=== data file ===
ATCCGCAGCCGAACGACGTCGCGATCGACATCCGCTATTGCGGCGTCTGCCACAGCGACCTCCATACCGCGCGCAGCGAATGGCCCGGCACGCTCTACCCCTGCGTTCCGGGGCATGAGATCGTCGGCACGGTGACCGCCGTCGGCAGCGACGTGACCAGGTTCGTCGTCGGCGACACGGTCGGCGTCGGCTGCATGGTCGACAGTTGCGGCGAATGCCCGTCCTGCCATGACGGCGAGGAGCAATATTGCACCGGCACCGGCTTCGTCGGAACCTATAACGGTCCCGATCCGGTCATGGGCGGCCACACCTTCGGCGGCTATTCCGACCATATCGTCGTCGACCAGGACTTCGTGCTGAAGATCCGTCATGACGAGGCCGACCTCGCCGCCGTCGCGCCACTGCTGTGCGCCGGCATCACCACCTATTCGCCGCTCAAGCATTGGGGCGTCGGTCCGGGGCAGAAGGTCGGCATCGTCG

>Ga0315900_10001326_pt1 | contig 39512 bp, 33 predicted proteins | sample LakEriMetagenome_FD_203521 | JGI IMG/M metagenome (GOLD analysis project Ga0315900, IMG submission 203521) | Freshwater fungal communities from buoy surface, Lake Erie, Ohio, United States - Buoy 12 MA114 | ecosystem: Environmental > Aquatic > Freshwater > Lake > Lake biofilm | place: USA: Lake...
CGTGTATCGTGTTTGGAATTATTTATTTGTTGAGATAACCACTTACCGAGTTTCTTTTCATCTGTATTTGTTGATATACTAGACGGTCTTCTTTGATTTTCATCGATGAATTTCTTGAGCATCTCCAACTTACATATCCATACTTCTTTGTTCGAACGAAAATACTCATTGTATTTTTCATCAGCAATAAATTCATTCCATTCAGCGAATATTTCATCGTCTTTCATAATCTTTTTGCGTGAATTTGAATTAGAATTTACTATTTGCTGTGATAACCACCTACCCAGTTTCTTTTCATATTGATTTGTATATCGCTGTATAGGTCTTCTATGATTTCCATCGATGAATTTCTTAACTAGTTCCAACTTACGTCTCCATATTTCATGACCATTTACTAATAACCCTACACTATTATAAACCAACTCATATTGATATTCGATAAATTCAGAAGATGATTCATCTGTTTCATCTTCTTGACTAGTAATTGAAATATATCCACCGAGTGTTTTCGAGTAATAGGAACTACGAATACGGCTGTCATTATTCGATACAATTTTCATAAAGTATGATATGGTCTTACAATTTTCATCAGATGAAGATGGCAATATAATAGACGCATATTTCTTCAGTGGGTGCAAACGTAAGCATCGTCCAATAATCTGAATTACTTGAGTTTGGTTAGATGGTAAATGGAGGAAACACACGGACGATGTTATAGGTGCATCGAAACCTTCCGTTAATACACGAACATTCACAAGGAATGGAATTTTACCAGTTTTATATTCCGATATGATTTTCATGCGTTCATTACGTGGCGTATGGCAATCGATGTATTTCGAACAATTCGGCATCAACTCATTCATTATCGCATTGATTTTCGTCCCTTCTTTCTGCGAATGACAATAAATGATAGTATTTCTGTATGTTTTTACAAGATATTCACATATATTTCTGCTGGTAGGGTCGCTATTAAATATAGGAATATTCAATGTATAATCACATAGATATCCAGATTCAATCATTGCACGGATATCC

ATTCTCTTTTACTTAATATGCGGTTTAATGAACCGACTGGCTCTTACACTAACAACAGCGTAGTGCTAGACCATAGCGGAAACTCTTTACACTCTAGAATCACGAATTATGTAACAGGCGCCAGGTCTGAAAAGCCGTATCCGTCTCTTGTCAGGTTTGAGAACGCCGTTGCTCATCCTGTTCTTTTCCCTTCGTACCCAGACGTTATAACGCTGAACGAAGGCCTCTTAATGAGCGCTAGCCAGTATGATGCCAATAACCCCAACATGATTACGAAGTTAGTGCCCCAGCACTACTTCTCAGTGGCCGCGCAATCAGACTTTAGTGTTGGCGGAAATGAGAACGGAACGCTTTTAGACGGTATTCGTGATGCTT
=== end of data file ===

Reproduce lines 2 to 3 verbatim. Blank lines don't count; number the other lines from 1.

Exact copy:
>Ga0315900_10001326_pt1 | contig 39512 bp, 33 predicted proteins | sample LakEriMetagenome_FD_203521 | JGI IMG/M metagenome (GOLD analysis project Ga0315900, IMG submission 203521) | Freshwater fungal communities from buoy surface, Lake Erie, Ohio, United States - Buoy 12 MA114 | ecosystem: Environmental > Aquatic > Freshwater > Lake > Lake biofilm | place: USA: Lake...
CGTGTATCGTGTTTGGAATTATTTATTTGTTGAGATAACCACTTACCGAGTTTCTTTTCATCTGTATTTGTTGATATACTAGACGGTCTTCTTTGATTTTCATCGATGAATTTCTTGAGCATCTCCAACTTACATATCCATACTTCTTTGTTCGAACGAAAATACTCATTGTATTTTTCATCAGCAATAAATTCATTCCATTCAGCGAATATTTCATCGTCTTTCATAATCTTTTTGCGTGAATTTGAATTAGAATTTACTATTTGCTGTGATAACCACCTACCCAGTTTCTTTTCATATTGATTTGTATATCGCTGTATAGGTCTTCTATGATTTCCATCGATGAATTTCTTAACTAGTTCCAACTTACGTCTCCATATTTCATGACCATTTACTAATAACCCTACACTATTATAAACCAACTCATATTGATATTCGATAAATTCAGAAGATGATTCATCTGTTTCATCTTCTTGACTAGTAATTGAAATATATCCACCGAGTGTTTTCGAGTAATAGGAACTACGAATACGGCTGTCATTATTCGATACAATTTTCATAAAGTATGATATGGTCTTACAATTTTCATCAGATGAAGATGGCAATATAATAGACGCATATTTCTTCAGTGGGTGCAAACGTAAGCATCGTCCAATAATCTGAATTACTTGAGTTTGGTTAGATGGTAAATGGAGGAAACACACGGACGATGTTATAGGTGCATCGAAACCTTCCGTTAATACACGAACATTCACAAGGAATGGAATTTTACCAGTTTTATATTCCGATATGATTTTCATGCGTTCATTACGTGGCGTATGGCAATCGATGTATTTCGAACAATTCGGCATCAACTCATTCATTATCGCATTGATTTTCGTCCCTTCTTTCTGCGAATGACAATAAATGATAGTATTTCTGTATGTTTTTACAAGATATTCACATATATTTCTGCTGGTAGGGTCGCTATTAAATATAGGAATATTCAATGTATAATCACATAGATATCCAGATTCAATCATTGCACGGATATCC